As Democrat Hillary Clinton and Republican Marco Rubio become the latest to announce their candidacies for president of the United States, millennials will be a key group targeted in the 2016 campaign.
A new report from the Pew Research Center, “A Deep Dive Into Party Affiliation,” finds that millennials are skewing a little differently than the general public, when it comes to politics.
Across all generations, 2014 data showed that 39 percent of voters identified as independents, 32 percent as Democrats and 23 percent as Republicans.
But among young voters, 51 percent identify as Democrats or lean Democratic, compared with 35 percent who identify with the GOP or lean Republican. That leaves 14 percent in the independent category.
Here are some other findings.
• Among Millennials who identify themselves as Democrats or leaning Democratic, 44 percent are non-white, by far the highest percentage of any age cohort.
• Among white millennials, about as many identify as Republican or lean Republican (45 percent) as affiliate with the Democratic Party or lean Democratic (43 percent).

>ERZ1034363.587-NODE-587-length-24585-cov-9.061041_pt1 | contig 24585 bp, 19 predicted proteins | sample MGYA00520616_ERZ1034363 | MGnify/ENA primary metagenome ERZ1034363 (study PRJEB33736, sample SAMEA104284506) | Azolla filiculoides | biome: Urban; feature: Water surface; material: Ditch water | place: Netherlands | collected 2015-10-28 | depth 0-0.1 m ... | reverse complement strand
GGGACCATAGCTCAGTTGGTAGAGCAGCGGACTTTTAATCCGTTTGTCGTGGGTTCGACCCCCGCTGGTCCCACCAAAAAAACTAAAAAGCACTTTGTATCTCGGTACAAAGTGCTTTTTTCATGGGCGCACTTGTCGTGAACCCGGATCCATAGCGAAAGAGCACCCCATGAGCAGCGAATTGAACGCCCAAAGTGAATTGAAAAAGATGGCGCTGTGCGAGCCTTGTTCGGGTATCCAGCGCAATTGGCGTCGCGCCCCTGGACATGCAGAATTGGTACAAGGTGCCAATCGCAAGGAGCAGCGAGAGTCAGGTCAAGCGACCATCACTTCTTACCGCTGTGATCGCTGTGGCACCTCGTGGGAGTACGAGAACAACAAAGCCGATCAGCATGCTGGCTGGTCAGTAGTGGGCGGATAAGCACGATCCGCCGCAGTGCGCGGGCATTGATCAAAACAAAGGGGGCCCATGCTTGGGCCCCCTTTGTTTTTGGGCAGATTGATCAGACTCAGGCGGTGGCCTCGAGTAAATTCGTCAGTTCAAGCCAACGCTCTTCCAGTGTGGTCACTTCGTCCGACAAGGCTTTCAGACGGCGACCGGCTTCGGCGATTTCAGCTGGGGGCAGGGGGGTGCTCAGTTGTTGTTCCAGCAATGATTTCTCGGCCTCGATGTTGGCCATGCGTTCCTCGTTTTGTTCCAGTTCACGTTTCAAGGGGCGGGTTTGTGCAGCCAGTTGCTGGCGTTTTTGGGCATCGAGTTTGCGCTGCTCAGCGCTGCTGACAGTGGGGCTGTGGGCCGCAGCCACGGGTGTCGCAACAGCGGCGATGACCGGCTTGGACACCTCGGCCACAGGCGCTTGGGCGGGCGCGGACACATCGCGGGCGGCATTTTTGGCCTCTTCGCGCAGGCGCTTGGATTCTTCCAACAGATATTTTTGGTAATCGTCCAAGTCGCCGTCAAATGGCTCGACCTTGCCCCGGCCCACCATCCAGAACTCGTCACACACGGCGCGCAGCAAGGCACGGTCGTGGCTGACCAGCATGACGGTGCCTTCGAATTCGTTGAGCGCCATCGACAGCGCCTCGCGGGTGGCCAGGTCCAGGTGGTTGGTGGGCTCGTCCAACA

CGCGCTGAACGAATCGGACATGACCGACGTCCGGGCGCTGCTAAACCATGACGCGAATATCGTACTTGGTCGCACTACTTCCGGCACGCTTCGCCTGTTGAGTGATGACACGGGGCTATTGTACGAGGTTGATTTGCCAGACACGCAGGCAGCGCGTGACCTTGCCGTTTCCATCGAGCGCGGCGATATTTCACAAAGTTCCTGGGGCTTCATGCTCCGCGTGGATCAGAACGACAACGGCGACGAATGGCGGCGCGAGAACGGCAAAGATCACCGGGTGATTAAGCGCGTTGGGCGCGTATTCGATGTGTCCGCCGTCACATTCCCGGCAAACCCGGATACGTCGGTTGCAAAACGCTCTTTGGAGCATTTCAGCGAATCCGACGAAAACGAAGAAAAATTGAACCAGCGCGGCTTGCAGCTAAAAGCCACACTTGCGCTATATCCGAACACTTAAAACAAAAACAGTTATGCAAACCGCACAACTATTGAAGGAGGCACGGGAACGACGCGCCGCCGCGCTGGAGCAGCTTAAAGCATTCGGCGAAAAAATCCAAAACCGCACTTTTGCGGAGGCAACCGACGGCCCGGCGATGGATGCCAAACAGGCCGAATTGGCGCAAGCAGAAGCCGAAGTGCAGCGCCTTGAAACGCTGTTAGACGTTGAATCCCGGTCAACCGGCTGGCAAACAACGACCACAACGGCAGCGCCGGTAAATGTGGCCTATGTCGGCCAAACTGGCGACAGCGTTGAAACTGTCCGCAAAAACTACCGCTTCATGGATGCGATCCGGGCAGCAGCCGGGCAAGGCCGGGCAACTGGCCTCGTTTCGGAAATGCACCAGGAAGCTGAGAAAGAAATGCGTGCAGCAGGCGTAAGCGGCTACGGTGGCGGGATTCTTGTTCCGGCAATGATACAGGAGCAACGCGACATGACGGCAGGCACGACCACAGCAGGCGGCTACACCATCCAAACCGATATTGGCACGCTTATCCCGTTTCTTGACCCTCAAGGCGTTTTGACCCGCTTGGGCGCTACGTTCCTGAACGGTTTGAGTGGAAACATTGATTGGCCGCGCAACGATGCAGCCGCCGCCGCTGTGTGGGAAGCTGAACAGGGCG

Earlier this year, Rian Bosse of the Reynolds Center and Rick Haglund, the veteran political reporter, talked about millennials and politics, especially in Michigan, which is trying to keep young residents from leaving. You can read their conversation here.
Meanwhile, millennials’ favorite television commentator, Jon Stewart, had a few choice words for the way the media covered Clinton’s visit to an Ohio Chipotle this week, on the same day that Rubio announced his candidacy.
For story ideas, reach out to local, regional and national millennial-based political organizations. Also, look at Census and political party data on voting trends in the past 50 years.
“A Deep Dive Into Party Affiliation”